“I first chanced upon the Plateau and its attendant Valley regions purely through my local guide; unpronounceable in his local dialect, he said Westerners called him Charles. Far be it from me to stand in the way of tradition! Me, Charles and a few peasants and their camels hired for the trek at the cost of less than a penny each, made our laggardly way.
I have drawn a rough sketch of the area and its topological detail; see overleaf. I shall detail the botanical and local inhabitants further below. Descriptively, the Plateau is roughly 10 miles in diameter and seems to make a perfect, or as damn near, flat circle. Around the edges lie the Valley regions, sprawling beneath the oddly hewed mountain. Locals apparently grow opium in some areas of this Valley. The climate being perfect for poppy.
For the Plateau lies within a range of mountains, yet this peculiar mountain appears to have been decapitated! My guide, Charles, tells me that the local legend is about a Goddess from ancient times, who when demanding that the mountain bow before Her, the mountain dare refuse. So, in anger She chopped off the mountain’s head! What utter rot, say I!
Charles, whilst proving an able guide; was a less than talkative chap and quite dull company. The peasants lagged behind often. I dare say…“
He put the book down and rubbed his weary eyes. The old Officer was tired. The Westerners had no better luck than him when it came to taming the area. Now, the Country, the Government wanted the slums removing. The city close-by was being enveloped by slums from the Valley. There were robberies; drugs everywhere. Not that the Government cared about the people, they just weren’t getting enough of the money.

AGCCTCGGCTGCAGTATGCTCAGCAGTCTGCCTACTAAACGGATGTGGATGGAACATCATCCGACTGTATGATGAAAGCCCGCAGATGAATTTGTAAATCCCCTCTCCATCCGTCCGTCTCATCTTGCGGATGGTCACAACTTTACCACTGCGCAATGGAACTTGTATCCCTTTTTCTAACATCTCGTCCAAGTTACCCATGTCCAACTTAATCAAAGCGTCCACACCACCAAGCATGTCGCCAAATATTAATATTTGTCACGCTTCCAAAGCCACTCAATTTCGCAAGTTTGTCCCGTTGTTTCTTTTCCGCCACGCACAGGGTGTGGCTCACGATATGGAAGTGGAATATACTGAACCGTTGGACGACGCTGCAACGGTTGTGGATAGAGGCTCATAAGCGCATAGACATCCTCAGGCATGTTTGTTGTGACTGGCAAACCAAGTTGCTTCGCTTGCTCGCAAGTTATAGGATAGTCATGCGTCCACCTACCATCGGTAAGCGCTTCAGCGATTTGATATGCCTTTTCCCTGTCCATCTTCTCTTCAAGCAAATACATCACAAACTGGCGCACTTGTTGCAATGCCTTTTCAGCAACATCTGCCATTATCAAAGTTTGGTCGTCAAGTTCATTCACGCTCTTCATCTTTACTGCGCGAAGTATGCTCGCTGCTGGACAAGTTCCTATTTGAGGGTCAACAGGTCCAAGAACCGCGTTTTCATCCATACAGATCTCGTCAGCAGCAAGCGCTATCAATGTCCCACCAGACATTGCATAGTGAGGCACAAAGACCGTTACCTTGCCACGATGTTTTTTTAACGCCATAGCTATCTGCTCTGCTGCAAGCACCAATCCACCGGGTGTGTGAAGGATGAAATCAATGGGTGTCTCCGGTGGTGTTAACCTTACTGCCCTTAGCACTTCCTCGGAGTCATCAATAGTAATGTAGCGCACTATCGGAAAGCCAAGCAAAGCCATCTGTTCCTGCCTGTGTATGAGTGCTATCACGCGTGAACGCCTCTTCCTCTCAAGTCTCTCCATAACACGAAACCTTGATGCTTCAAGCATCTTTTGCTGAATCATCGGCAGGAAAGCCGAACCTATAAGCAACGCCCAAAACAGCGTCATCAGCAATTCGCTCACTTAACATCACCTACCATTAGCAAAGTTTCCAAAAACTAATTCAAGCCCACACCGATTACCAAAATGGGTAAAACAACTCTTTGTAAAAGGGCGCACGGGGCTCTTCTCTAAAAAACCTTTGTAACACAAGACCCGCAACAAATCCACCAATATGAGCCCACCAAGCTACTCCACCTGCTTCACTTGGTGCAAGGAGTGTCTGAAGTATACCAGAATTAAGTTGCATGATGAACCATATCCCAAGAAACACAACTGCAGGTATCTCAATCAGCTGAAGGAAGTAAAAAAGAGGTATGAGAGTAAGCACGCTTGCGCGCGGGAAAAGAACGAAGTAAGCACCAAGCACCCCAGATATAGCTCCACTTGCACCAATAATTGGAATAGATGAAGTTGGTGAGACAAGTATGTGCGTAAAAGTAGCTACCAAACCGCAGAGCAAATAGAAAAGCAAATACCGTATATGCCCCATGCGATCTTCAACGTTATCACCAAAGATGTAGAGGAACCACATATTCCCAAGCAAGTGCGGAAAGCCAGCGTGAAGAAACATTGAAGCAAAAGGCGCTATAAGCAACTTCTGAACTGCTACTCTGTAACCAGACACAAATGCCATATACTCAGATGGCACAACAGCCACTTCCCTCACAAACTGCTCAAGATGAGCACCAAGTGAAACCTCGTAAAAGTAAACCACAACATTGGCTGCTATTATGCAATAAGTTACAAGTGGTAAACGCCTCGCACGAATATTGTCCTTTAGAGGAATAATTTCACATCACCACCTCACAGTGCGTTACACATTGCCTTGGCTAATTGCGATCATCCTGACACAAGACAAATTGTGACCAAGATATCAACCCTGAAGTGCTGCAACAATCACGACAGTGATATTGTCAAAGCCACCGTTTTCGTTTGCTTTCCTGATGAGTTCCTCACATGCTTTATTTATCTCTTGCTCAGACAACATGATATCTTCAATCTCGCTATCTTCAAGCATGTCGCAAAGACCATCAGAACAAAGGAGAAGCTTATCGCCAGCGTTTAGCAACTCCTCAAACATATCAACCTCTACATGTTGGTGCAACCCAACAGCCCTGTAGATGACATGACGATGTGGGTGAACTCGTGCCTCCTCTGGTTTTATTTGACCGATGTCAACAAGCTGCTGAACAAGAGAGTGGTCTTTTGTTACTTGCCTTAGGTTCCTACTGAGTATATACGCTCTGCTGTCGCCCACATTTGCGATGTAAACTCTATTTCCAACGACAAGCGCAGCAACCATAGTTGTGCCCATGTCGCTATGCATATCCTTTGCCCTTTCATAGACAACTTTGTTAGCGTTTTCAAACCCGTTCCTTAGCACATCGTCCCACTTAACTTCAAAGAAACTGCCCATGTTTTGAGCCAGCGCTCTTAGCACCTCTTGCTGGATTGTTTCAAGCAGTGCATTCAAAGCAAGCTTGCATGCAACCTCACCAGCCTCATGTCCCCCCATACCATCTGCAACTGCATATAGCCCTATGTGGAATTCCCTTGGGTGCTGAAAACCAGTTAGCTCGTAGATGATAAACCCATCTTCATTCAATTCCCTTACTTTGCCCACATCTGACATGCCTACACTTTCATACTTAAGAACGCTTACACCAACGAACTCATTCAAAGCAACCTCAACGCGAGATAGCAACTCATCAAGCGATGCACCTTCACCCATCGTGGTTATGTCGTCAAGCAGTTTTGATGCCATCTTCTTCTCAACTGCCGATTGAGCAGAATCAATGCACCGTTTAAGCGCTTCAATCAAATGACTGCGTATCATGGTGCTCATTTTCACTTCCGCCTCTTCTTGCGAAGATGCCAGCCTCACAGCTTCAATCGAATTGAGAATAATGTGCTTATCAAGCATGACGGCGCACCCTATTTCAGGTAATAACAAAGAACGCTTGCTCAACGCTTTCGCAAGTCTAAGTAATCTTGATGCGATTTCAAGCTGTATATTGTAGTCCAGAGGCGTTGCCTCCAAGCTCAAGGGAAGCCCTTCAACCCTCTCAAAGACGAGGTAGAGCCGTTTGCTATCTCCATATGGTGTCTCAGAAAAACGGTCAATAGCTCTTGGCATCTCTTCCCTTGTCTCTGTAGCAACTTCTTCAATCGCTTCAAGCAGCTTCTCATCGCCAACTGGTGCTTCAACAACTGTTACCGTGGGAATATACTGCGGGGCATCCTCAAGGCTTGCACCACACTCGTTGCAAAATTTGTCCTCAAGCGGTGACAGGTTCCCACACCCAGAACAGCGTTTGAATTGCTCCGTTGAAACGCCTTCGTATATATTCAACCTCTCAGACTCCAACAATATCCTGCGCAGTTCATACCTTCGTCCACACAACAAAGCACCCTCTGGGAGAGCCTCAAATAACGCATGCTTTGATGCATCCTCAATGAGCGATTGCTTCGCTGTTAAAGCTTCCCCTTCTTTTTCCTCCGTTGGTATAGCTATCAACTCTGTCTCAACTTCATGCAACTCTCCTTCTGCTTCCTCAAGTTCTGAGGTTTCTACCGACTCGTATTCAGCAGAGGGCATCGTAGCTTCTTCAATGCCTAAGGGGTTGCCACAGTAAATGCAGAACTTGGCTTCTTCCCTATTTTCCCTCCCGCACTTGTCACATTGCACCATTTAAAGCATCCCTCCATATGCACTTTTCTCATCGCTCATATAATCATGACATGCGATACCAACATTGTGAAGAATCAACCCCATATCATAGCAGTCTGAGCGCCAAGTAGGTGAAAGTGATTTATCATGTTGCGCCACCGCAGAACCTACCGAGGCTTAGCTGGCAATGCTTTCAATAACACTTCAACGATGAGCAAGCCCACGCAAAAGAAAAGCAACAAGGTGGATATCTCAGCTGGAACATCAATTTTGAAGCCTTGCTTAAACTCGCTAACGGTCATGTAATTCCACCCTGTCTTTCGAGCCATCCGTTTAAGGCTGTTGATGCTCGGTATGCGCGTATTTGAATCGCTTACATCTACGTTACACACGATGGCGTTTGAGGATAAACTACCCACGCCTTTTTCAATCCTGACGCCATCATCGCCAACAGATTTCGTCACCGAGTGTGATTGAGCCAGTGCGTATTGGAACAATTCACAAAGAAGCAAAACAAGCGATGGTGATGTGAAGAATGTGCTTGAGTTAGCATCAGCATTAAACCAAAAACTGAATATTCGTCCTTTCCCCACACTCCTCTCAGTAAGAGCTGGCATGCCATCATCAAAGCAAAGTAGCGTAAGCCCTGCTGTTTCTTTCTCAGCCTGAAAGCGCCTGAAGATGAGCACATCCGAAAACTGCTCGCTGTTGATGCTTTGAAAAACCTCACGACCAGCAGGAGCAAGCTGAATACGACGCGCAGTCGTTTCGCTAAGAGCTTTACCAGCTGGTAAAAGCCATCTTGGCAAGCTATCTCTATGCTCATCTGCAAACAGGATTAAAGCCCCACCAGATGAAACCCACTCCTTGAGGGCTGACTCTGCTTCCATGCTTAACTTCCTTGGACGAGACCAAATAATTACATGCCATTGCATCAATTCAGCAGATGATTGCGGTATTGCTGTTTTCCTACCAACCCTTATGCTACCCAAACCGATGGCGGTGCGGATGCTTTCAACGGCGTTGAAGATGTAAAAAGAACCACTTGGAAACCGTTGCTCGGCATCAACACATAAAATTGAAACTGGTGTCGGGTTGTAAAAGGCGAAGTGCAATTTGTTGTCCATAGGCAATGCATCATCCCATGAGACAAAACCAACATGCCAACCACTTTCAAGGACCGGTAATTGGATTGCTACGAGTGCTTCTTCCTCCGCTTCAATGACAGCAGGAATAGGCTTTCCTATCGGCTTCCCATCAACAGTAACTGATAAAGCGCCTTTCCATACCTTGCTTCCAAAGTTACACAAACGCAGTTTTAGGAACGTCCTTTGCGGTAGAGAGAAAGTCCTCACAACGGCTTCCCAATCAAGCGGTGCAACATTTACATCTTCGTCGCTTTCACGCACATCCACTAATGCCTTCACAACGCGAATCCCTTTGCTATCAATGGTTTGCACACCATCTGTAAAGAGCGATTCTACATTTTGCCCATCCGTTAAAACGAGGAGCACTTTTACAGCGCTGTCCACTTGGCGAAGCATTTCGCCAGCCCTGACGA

The Officer sat back into his creaking chair. He was told as a small boy that his great-great-great grandfather, on his mothers or fathers side, he can’t remember; was one of the peasants who guided the red headed Westerner to the Plateau. He spent days trying to dig around. He said there were graves there, ancient artifacts – perhaps even towns, under the snow and soil. The Officer’s relative lost a foot in the frostbite and it remained preserved. So they hung it in the home. It was meant to be lucky. Some luck, eh? Losing your foot for a fool’s errand.
The Officer looked at his feet. He liked still having feet. He turned back to the map, trying not to transpose the image of a desiccated foot over the heartlands and mountains; when the door knocked. Feet duly forgotten, he bade enter.
The Officer’s face, dimly lit, the light highlighting the pores in his skin; said nothing. The visitor left. Picking up his beret, he departed to guide the next visitors to the Valley; to explore and discover its secrets and mysteries. Just like his great-great-great-grandfather on his mother or father’s side did.